Below are key results of this study:

    * The participants' impressions of the conference (logistics and content) were positive on the whole; it provided knowledge and brought together a number of CWOs. Some general recommendations were that conferences need to be longer, held more regularly and be more broadly participative.

    * The conference gave rise to further networking amongst C and FWOs (child and family welfare organisations), but it is unclear as to whether these contacts will lead to any concrete follow-up in the future.

    * Partner monitoring revealed that the conference has modified partners' perspectives on child and family welfare issues. However, there is no tangible evidence of follow-up and/or impact on planning and activities.

    * Relationships with all three partners monitored have improved. This has been most evident with DOE (e.g. greater access of ACHWRP staff to DOE staff, discussions around closer collaboration with ACHWRP and the offer to provide ACHWRP with office space). However, there have also been smaller developments with the Newcastle AIDS Council and Dannhauser Municipality (such as invitations to Council/Municipal meetings and improved relationships with key representatives).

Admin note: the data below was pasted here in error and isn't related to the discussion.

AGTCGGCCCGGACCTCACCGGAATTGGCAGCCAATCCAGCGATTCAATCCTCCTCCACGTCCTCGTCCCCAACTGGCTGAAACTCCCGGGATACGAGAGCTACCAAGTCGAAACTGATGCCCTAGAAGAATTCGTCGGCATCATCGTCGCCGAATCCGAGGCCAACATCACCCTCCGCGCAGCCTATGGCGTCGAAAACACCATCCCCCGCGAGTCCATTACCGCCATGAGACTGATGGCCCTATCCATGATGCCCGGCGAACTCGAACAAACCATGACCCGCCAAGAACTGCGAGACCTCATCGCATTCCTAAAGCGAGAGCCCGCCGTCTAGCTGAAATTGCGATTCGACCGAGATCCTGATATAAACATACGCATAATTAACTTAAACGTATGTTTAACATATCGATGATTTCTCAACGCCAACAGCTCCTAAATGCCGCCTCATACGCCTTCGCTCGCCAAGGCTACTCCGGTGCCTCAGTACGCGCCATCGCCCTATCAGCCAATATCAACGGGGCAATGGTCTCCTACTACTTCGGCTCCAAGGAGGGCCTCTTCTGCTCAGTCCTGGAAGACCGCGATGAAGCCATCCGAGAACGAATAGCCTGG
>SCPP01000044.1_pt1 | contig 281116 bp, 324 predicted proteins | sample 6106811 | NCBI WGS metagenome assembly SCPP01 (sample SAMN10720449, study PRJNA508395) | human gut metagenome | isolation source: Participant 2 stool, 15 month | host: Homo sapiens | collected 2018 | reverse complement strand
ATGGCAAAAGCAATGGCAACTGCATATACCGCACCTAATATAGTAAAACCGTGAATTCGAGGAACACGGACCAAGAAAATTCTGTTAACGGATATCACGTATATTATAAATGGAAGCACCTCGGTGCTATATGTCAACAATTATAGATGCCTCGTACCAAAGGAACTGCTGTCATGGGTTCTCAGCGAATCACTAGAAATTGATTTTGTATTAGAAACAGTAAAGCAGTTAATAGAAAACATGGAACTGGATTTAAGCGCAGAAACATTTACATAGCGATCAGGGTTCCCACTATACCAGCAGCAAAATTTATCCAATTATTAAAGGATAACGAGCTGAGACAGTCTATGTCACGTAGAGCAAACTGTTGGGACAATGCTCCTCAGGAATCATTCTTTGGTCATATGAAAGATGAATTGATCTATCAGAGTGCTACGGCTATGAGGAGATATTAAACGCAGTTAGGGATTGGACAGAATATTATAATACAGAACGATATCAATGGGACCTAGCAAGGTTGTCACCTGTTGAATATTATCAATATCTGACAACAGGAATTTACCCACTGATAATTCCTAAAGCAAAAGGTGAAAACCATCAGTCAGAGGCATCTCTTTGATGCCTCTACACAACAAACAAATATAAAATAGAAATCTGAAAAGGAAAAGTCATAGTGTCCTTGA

* The conference appears to have been successful in creating and/or enhancing interest in research in general, and in ACHWRP's work in particular. C and FWOs demonstrated enthusiasm around collaborating with ACHWRP, using research to inform policy and activities and/or receiving ACHWRP presentations.

    * The newsletter was considered effective for information dissemination. However, further short-term conference follow-up activities would be welcomed, whether in the form of another newsletter, radio coverage, further conferences or a combination of these channels.

    * Although it is still premature to evaluate HEARD's strategy of seeking alliances in key organisations, some positive developments are: the good reception that HEARD management received by representatives of Amajuba District Municipality and DOE; interest demonstrated by these stakeholders in working with ACHWRP in the future and taking greater 'ownership' of the project; interest expressed by the Premier's Office in working more closely with ACHWRP in the future.